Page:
Hungary mayor orders review of 'anti-Semitic' street name

The mayor of Budapest ordered a review Thursday of a city hall decision to name a street after an author called "openly anti-Semitic" by Hungary's top Jewish organisation.

Budapest City Hall voted Wednesday to name a street in the city after Cecile Tormay, a Hungarian novelist and short-story writer in the early 20th century known for her hatred of Jews.

In a statement to newswire MTI Thursday the Federation of Hungarian Jewish Communities (Mazsihisz) urged Mayor Istvan Tarlos to revoke the decision.

"She was openly anti-Semitic, while her ideas and thoughts were taken as guidelines by leading anti-Semitic figures in Hungarian politics," Mazsihisz said.

Tarlos told MTI later Thursday he had ordered a review and new debate on the case and had asked the Hungarian Academy of Science for their official stance on Tormay.

Tormay, who died in 1937 at the age of 75, was a popular novelist and short-story writer in Hungary between the two world wars.

She blamed Jews for the dismemberment of Hungary following the post-World War I Trianon peace treaty in 1920, and once boasted of having been a fascist before Mussolini.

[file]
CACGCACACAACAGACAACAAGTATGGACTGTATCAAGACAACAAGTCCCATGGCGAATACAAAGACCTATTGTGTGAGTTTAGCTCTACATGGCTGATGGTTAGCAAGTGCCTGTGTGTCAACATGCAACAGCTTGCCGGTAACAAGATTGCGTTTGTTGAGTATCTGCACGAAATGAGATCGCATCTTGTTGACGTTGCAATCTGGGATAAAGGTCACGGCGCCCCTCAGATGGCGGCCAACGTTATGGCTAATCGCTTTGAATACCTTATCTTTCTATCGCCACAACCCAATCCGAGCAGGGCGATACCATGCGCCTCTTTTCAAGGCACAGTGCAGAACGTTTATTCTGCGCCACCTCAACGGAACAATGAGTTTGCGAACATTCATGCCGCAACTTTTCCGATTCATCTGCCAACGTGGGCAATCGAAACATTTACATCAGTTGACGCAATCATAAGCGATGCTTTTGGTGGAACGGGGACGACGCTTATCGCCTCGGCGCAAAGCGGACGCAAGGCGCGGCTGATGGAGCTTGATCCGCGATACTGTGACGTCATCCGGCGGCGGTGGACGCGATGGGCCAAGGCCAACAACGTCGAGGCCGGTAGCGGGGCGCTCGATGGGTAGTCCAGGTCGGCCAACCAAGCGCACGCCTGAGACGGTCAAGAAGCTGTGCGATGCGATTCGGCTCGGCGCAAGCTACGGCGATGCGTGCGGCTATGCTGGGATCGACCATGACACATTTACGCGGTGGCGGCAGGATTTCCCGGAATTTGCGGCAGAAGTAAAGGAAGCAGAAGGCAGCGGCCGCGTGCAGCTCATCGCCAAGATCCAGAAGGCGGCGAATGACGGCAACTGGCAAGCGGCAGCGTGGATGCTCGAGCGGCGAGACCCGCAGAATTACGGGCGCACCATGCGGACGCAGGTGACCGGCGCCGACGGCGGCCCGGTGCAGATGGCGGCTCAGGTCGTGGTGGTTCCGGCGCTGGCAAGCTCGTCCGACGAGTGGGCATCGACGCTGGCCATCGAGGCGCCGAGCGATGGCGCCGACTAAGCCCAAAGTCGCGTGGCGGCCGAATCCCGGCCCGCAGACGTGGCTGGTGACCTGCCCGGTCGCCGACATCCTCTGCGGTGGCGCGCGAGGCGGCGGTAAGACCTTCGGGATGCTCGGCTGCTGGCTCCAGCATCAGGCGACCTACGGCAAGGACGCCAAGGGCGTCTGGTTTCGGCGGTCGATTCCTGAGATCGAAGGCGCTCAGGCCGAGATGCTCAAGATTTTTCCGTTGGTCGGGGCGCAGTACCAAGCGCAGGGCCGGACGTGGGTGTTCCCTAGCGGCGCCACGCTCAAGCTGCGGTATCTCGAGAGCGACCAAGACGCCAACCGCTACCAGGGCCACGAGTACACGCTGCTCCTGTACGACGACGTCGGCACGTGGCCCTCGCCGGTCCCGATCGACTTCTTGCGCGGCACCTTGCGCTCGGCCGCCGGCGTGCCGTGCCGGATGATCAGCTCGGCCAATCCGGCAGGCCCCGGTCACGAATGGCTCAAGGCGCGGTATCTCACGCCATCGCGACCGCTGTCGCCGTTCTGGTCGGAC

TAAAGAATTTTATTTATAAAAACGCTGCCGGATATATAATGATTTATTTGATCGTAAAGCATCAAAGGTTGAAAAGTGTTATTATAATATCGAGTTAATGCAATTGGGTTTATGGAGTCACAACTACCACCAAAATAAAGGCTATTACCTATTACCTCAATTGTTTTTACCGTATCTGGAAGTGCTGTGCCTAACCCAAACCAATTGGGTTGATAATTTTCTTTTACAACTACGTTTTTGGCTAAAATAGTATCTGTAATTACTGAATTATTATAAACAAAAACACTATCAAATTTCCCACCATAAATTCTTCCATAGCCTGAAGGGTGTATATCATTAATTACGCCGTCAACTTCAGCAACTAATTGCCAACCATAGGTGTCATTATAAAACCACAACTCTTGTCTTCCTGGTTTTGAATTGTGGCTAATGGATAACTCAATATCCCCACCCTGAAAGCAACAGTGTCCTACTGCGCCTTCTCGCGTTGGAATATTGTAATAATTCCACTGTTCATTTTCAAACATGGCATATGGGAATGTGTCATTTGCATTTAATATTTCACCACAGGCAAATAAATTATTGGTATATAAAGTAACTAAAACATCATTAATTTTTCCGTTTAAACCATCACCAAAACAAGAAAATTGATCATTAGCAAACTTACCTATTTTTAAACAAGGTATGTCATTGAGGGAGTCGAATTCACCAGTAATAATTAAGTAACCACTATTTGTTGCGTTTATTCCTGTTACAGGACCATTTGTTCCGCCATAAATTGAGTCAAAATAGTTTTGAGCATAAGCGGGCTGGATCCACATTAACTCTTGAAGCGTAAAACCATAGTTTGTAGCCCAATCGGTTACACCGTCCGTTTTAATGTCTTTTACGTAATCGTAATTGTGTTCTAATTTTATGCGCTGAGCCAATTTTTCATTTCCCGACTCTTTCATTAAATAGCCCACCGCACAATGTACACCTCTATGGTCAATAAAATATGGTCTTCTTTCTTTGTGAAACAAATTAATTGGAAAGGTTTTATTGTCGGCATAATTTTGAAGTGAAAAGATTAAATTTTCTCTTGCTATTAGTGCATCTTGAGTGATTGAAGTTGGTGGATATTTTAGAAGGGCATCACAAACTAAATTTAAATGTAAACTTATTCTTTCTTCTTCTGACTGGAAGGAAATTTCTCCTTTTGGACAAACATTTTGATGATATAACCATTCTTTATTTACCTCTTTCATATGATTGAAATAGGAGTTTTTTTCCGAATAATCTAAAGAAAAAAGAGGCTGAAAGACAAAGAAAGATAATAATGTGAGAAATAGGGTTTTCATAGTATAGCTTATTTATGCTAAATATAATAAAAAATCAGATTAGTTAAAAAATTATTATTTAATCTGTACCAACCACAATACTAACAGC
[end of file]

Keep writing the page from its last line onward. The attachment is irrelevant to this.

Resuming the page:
"She was (Hungary's wartime leader and Hitler ally) Miklos Horthy's favourite author," Mazsihisz said.

Mazsihisz said it was "shocking" that the decision to dub the formerly unnamed street in the city's 2nd district -- was made on the 75th anniversary of the day the first of several anti-Jewish laws came into force in Hungary.

In 1938, Horthy passed a series of laws restricting the numbers of Jews companies and institutions could employ.

Around 600,000 Hungarian Jews later died during the Holocaust.

Mazsihisz called on Tarlos, an independent politician with close ties to Prime Minister Viktor Orban's right-wing Fidesz party, "not to name public areas in the city after personalities whose life and works raise doubts about the government's commitment to fight anti-Semitism".

At the World Jewish Congress held in Budapest earlier this month, Orban said his government was doing everything to defend Hungary's 100,000-strong Jewish community from "unacceptable and intolerable" anti-Semitism.

In a press release, WJC president Ronald Lauder expressed his consternation at the decision which "puts the Hungarian government's pledge to act against anti-Semitism into doubt".